Guest Post by Dr. Christopher Coppola
Author: Coppola: Pediatric Surgeon in Iraq
It is difficult to select the most memorable operation from my time in Iraq, for several reasons. On the one hand, so many of the operations have blurred together in my mind. Night after night we were treating so many people who had been seriously injured in explosions. It seemed like I was endlessly scrubbing burned flesh, digging out hundreds of embedded fragments of shrapnel, and cutting away more and more dead tissue. There were also so many striking operations — things I had never done before, like removing destroyed eyes, bizarre pieces of shrapnel, six-foot lengths of rebar or shards of human bone; simply horrifying combinations of injuries.
But the operation that is most memorable from both of my deployments was barely an operation at all. One afternoon, we received several victims from a shooting. Insurgents had opened fire on a busload of women going to worship. One of the victims was a woman who was eight months pregnant. She had been shot through the right hip, and one of the bullets had pierced her uterus near her unborn baby’s head. The mother was bleeding internally and slowly dying. None of us were obstetricians, and we were quite nervous about taking care of her. We called a few friends at home for some quick advice, and called on the help of one of our ICU nurses who was an OB nurse back home. In the OR, we had her anesthetized and her abdomen prepped with iodine liquid. I cut across her lower abdomen and found several liters of blood in her belly. Her uterus was stretched thin over her baby’s body, and there were tattered edges where the bullet had torn the muscle. I opened the uterus, and reached in to feel the baby’s head. The cord was wrapped around his neck, so I carefully worked my fingers under it and pulled the cord up over his head. I delivered the baby boy, clamped and cut the cord, and quickly carried him over to the infant warmer. My friend stayed with the injured woman to control her bleeding and get her safely to the ICU. On the warmer, I suctioned the child’s mouth and nose, gave him a flow of oxygen across his face, and listened to his breathing. He coughed twice, took a deep breath, and let out a loud healthy cry. I am pleased to report that both mother and child left our hospital in excellent health.
The most difficult operation I performed in Iraq was not for trauma at all. Even though I am a pediatric surgeon, I was deployed to Iraq as a general trauma surgeon. After I had been at the hospital in Balad for a while, word got out that there was a pediatric surgeon available, and I started to get consultations from the surrounding cities and other military bases. A surgeon in Tikrit sent a child and her parents to see me. She was a one-and-a-half-year-old who had a congenital illness of her liver called biliary atresia in which the liver becomes scarred and cannot pass bile into the intestine. It is a rare illness, and I had only treated a few cases in the United States — but I was honestly the only pediatric surgeon the family had available to them. It was unfortunate that she was as old as she was, because the best chance for these children to survive long term is if they get the operation before they are two months old.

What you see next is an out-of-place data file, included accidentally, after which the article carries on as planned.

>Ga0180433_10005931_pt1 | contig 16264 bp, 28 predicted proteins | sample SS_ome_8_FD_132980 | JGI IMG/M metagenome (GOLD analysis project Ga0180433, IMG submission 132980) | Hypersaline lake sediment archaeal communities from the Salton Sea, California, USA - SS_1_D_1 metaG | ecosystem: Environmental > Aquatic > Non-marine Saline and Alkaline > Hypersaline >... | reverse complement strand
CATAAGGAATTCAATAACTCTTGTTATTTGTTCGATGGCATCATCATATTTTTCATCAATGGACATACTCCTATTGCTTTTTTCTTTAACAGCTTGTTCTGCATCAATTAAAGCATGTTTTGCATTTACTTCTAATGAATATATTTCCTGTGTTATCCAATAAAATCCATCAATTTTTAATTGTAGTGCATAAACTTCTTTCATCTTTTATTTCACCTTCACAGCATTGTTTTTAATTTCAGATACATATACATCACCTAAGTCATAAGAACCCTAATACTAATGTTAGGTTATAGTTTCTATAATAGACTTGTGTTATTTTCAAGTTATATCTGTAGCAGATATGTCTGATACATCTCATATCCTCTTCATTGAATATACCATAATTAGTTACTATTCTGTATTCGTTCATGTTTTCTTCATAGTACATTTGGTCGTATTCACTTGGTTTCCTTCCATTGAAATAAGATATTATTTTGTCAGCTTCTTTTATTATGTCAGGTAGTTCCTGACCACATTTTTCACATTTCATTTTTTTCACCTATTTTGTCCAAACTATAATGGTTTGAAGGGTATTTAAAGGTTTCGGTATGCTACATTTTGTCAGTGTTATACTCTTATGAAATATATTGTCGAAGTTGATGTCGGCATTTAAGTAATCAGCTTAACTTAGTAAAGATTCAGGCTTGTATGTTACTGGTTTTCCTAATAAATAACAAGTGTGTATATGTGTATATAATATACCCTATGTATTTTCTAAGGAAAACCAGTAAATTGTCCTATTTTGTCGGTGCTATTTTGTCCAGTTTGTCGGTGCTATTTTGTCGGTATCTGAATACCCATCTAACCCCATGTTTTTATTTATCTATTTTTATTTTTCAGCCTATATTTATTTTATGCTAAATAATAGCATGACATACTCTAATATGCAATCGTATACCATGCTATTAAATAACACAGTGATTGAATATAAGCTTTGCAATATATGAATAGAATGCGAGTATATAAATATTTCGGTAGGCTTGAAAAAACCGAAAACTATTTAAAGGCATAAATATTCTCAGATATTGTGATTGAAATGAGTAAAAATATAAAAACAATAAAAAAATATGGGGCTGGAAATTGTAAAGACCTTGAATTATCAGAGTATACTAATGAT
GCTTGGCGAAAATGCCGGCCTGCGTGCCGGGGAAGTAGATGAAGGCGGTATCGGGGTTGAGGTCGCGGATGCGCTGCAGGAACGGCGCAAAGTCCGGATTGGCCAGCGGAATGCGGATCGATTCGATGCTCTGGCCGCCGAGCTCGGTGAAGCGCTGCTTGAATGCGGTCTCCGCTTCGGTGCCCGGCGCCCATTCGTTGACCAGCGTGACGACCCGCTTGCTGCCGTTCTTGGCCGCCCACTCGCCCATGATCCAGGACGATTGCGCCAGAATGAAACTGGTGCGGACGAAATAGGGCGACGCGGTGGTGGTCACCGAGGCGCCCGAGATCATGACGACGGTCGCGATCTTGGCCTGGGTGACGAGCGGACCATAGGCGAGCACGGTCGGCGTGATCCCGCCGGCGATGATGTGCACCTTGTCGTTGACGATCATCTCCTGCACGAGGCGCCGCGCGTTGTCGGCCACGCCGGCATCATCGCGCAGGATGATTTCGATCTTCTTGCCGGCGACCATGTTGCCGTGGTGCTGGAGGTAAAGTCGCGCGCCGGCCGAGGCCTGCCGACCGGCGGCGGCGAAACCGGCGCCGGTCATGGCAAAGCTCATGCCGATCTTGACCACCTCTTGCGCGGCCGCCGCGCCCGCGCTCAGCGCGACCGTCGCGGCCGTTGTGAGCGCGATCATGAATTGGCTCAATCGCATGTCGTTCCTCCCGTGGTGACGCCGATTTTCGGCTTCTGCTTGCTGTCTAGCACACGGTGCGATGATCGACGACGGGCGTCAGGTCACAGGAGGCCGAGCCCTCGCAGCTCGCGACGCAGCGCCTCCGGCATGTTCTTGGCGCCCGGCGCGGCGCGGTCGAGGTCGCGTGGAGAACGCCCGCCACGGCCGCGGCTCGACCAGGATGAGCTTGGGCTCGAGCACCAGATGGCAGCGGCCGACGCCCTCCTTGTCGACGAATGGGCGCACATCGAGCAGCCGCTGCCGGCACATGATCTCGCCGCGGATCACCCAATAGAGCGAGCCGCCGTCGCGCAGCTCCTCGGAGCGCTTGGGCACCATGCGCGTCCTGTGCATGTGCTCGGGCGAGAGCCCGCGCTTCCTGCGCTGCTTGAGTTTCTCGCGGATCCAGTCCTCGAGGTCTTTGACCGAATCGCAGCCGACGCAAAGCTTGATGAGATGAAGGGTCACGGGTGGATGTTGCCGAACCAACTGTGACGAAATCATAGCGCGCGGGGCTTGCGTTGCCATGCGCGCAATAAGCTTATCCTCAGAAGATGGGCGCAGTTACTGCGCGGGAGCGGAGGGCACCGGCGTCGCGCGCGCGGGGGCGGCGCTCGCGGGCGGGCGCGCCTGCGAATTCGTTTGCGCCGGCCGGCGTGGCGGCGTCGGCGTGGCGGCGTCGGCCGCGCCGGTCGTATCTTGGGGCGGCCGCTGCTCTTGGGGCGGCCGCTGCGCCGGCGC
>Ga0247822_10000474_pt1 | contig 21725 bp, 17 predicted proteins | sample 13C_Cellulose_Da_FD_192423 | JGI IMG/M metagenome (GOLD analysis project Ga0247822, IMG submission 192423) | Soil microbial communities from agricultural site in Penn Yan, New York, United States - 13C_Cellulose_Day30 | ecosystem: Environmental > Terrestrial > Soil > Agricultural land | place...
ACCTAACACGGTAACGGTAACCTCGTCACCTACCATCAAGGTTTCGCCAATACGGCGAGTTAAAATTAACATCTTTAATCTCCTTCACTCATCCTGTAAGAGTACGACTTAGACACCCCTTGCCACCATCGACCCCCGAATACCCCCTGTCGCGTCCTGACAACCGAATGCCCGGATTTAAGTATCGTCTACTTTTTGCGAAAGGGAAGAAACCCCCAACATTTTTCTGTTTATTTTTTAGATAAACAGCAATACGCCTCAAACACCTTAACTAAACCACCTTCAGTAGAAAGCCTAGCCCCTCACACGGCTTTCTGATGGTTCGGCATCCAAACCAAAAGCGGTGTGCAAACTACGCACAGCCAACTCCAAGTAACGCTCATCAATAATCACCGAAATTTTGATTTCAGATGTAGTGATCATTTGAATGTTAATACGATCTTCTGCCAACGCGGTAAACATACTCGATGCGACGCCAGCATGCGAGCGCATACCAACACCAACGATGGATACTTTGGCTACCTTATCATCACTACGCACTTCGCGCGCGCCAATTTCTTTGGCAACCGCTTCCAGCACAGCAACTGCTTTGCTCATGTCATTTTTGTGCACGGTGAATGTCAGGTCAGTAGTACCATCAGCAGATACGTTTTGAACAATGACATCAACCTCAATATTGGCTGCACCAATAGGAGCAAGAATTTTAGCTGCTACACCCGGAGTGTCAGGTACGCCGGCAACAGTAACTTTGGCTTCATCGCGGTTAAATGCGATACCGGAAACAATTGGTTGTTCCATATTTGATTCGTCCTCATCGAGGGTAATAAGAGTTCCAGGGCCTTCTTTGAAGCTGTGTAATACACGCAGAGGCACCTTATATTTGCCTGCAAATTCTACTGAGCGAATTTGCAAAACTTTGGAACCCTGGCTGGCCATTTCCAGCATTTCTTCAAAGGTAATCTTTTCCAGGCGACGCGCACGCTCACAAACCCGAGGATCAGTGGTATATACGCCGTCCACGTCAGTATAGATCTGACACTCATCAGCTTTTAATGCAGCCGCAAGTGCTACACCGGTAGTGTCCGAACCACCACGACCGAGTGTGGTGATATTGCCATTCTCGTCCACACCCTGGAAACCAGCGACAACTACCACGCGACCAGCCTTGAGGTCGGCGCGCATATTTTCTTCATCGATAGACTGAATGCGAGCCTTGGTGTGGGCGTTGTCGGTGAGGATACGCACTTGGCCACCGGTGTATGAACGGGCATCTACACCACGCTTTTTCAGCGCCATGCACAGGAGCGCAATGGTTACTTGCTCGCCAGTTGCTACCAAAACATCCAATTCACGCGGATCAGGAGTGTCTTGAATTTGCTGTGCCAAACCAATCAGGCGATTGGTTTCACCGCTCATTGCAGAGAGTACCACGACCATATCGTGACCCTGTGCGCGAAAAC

It took some convincing to get our OR nurses and anesthesiologists to participate in the operation. The only way I was able to get them on board was to find a pediatric anesthesiologist who happened to be stationed at a nearby base and convince him to fly in. Over the next six hours, we worked as a team to carefully bypass the scarred tissue at the base of her liver with a healthy length of intestine. It was difficult, especially in a hospital designed for combat support, but we were able to get her through her recovery. It is a sad ending to her story, she died a year later; but I try to take some comfort from the fact that her parents told me they appreciated having another year with her before she passed away.
I think the child with whom I developed the greatest bond was a two- year-old girl named Leila. She was the daughter of a local commander in the Iraqi National Guard. One of the insurgents in our city threw an incendiary device like a Molotov cocktail through the window of their home and burned the man’s wife and two daughters. For a month I worked so hard to get Leila through her burns. I operated on her nearly every other day, and even got skin grafts to grow over a portion of the burns on her legs. Every day I would speak with her parents and discuss her progress. I could see the anguish in their eyes as they watched their daughter cry out in pain as I changed her dressings. At first she showed some hints of promise that she might pull through, but in the end she succumbed to an overwhelming infection. I had become so attached to her and so hopeful she would make it that her death was just a terrible blow. I still think of her often and wish I could have found some way to get her through.
–Christopher Coppola, M.D.
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On February 1, 2009 Coppola: A Pediatric Surgeon in Iraq is available at online and other booksellers.
COPPOLA: A PEDIATRIC SURGEON IN IRAQ HAS CREATED A PARTNERSHIP WITH THE NOT-FOR-PROFIT ORGANIZATION WAR KIDS RELIEF. NTI UPSTREAM, WILL DONATE 10% OF BOOK SALES MADE TO THE HELMAND CHILDREN’S MEDICAL FUND (HCMF).
MONEY RAISED WILL PROVIDE MEDICAL AID TO CHILDREN LIVING IN KABUL’S LARGEST INTERNALLY DISPLACED PERSON CAMP. IN THE U.S. LED EFFORT TO HUNT DOWN TALIBAN, MANY CIVILIANS HAVE LOST THEIR HOMES DUE TO BOMBING AND VIOLENCE. THOUSANDS OF FAMILIES HAVE FLED HELMAND PROVINCE AND ARE CURRENTLY LIVING IN MAKESHIFT CAMPS ON THE OUTSKIRTS OF KABUL, WHERE OPEN DEFECATION, LACK OF TOILETS, AND POOR SANITATION, HAVE ACCELERATED THE SPREAD OF DISEASE. CURRENTLY, MORE THAN 70% OF THE 2,000 CHILDREN LIVING THERE HAVE PNEUMONIA.
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